UM Public Lands Conference: Climate Change Sends Forest Managers into Unknown Territory

From the Missoulian here.. note to readers.. the U of M has allowed us to post the papers from this conference here on our blog. I am expecting to get them next week.

While the U.S. Forest Service grinds away at a new planning rule to manage its forests, the forests themselves face an entirely separate timetable of change.

“We’re approaching the no-analog future – we haven’t been here before,” Missoula attorney and law professor Jack Tuholske told the Friday session of the 34th annual Public Land Law Conference at the University of Montana. In a time when the calving of gigantic ice floes off Greenland glaciers could affect rainfall in the Rocky Mountains, we can’t rely on doing things the way we did before, he said.

That’s especially true in America’s forests. UM entomology professor Diana Six ran through recent research showing the progress of pests like mountain pine beetles, which are spreading across acres 10 times bigger than previous outbreaks.

“As things warm up, everything for the insects speeds up,” Six said. A 2-degree increase in average temperature doubles the rate bugs like the pine beetle reproduce and consume resources, she said. Similar bursts are happening in spruce, pinyon and fir forests in the United States, and many other tree species elsewhere on the planet.

“That means forest restoration may no longer be appropriate,” she said. “You can’t force something back to existing conditions when they no longer exist.”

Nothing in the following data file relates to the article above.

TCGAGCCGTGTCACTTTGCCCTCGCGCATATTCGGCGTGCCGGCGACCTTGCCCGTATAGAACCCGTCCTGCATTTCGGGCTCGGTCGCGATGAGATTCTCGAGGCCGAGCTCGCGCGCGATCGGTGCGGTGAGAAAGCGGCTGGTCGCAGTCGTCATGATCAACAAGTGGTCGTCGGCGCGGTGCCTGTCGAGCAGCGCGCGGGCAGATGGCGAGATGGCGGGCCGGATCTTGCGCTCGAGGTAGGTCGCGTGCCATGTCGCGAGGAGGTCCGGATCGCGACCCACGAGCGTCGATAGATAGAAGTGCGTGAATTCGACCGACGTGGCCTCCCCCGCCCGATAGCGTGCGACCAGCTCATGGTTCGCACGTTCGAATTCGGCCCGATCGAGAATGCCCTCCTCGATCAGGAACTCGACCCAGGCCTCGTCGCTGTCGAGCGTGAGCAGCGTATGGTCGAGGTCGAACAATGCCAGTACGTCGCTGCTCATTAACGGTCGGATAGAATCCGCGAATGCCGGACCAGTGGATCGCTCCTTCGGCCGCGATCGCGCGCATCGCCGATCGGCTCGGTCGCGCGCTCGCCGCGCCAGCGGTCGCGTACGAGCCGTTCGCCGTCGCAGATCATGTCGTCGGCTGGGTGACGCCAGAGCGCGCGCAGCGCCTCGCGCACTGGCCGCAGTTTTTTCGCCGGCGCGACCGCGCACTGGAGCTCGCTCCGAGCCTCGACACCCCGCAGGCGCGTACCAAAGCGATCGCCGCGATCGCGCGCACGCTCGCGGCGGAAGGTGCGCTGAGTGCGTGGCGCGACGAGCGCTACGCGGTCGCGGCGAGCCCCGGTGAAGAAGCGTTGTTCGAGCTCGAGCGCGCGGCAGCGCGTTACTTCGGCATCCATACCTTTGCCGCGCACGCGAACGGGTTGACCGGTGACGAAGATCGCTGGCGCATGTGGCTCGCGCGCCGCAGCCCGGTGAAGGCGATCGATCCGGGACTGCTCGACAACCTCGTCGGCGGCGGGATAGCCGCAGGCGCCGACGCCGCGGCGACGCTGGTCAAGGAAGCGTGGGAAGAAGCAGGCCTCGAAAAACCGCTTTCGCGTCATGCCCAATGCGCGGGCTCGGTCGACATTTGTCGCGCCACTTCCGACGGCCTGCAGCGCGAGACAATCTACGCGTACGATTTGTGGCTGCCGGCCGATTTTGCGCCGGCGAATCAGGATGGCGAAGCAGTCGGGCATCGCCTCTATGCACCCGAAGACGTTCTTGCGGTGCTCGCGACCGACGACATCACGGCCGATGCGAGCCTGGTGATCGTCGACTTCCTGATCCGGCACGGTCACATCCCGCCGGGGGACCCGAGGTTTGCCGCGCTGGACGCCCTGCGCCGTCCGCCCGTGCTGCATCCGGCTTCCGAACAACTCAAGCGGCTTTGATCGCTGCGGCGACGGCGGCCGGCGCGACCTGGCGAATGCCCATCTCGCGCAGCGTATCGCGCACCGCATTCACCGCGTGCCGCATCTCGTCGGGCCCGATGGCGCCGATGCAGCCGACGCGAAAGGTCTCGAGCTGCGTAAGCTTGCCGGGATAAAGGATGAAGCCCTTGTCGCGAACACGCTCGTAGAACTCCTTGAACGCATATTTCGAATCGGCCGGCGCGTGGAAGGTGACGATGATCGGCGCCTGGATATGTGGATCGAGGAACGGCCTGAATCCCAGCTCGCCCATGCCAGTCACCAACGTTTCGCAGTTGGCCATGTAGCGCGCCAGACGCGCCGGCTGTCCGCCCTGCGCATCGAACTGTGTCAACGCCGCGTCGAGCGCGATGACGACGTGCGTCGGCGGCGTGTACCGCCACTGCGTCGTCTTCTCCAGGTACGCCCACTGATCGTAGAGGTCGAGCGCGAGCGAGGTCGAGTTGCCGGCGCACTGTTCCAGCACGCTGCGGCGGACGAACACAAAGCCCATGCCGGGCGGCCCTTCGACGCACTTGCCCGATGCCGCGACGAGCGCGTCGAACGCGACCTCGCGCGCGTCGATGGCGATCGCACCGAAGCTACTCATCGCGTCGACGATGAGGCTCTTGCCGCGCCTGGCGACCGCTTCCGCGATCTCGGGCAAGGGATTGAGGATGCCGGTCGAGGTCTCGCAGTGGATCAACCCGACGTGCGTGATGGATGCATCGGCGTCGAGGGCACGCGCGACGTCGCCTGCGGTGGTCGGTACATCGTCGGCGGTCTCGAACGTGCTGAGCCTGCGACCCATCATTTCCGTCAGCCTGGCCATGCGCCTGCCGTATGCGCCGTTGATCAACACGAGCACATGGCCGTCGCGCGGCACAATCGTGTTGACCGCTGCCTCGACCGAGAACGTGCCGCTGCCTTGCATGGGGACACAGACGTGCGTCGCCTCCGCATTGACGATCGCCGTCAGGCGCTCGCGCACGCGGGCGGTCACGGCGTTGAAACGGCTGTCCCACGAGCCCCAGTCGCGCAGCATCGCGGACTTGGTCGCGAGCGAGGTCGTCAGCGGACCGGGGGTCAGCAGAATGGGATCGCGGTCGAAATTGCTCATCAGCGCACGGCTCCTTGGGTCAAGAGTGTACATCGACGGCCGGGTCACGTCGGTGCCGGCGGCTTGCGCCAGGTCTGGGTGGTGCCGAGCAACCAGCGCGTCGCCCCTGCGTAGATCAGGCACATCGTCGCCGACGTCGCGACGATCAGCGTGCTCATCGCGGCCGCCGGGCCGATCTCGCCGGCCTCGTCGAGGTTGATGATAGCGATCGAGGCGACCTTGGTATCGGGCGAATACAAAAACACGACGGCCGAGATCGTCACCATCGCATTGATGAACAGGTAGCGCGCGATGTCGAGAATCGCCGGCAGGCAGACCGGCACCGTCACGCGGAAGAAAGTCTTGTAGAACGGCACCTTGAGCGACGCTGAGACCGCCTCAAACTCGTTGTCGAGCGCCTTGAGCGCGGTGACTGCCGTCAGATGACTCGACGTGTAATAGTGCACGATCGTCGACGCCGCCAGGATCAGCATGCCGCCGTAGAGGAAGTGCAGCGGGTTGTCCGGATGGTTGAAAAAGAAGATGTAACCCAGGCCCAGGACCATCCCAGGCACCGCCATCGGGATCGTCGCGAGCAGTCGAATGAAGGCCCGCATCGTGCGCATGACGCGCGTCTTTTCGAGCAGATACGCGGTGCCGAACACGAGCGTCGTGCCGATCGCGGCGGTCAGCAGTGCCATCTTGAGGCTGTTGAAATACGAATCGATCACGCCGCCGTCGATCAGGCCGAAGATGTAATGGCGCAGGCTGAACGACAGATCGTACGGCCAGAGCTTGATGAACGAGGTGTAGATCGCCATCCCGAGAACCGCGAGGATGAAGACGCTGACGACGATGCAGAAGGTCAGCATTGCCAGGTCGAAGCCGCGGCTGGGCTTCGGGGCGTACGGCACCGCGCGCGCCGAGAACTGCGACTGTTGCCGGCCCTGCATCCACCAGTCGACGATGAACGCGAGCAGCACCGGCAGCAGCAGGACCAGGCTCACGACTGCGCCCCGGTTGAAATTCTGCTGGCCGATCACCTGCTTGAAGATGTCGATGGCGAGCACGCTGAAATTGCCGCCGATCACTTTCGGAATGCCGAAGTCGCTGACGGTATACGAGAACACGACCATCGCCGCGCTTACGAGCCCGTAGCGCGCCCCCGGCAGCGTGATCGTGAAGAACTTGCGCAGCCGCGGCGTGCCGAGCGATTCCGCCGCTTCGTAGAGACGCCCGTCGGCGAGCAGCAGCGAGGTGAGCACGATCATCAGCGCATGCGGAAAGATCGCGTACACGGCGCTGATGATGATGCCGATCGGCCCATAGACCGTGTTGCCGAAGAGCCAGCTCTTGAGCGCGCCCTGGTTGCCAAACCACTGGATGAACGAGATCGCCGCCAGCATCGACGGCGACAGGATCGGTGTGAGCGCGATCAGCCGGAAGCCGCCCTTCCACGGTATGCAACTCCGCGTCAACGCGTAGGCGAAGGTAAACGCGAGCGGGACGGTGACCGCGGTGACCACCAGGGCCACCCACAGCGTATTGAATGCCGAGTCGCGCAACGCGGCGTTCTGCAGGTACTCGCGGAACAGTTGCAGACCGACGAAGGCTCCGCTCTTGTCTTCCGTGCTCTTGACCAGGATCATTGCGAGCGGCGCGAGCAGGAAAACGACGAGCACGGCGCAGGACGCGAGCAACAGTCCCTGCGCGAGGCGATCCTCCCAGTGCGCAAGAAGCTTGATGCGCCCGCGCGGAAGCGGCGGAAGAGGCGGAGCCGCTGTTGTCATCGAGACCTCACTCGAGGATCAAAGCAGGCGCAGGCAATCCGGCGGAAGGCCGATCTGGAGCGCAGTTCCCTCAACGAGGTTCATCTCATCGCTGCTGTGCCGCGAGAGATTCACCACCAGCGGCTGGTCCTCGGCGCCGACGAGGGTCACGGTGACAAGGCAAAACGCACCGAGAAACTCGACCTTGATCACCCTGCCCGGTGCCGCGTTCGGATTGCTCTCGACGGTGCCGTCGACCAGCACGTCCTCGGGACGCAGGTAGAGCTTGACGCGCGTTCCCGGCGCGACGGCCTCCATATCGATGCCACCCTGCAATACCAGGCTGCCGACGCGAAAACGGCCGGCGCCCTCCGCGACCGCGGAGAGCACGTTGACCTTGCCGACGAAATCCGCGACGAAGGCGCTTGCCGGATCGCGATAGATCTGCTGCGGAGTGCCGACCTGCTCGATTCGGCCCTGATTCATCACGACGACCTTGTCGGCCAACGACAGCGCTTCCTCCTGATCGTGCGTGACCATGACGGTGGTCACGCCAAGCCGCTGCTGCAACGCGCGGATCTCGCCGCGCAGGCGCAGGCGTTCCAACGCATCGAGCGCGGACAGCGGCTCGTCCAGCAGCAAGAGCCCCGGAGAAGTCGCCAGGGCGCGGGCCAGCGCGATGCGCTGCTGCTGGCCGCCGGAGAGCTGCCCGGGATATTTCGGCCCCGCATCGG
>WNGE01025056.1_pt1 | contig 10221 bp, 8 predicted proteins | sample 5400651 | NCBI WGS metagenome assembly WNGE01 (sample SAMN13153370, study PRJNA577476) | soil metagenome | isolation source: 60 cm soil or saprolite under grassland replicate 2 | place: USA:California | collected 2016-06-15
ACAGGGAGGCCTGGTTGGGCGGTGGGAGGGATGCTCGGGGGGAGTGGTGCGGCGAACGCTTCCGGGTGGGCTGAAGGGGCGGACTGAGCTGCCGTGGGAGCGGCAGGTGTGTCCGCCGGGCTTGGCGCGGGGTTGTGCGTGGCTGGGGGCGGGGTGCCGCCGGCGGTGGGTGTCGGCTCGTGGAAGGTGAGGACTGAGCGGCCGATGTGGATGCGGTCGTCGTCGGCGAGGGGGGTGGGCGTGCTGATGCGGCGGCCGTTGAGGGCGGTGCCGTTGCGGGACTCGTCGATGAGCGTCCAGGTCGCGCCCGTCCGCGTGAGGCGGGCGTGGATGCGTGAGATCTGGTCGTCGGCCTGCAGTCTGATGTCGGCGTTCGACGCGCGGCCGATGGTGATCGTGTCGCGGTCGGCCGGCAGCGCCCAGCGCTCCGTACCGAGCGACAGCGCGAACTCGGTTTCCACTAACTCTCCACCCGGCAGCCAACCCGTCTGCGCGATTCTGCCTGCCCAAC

That could pose big challenges to land managers who expect to harvest certain numbers of trees, support local communities and jobs, and depend on watersheds for drinking water.

University of California-Berkley law professor Eric Biber warned that intensive baseline monitoring of forest conditions needed to be in place before new policies had a chance of proving their effectiveness. But although the Forest Service has some of the world’s largest and best archives of forest data, even that is incomplete.

Furthermore, Biber warned that the monitors themselves must be carefully chosen and watched. For example, forestry biologists would have a good handle on the needs of tree species, but conservation biologists might know better how to serve the animals that depend on those trees.

And both could be vulnerable to the whims of political leaders, budget crunches and their own scientific disciplines, Biber said. He cited research on Forest Service fire policy in the early 20th century, in which the country wanted fires controlled and evidence of beneficial fire effects was overlooked.

“They didn’t want scientific information that made the political arguments more difficult,” Biber said.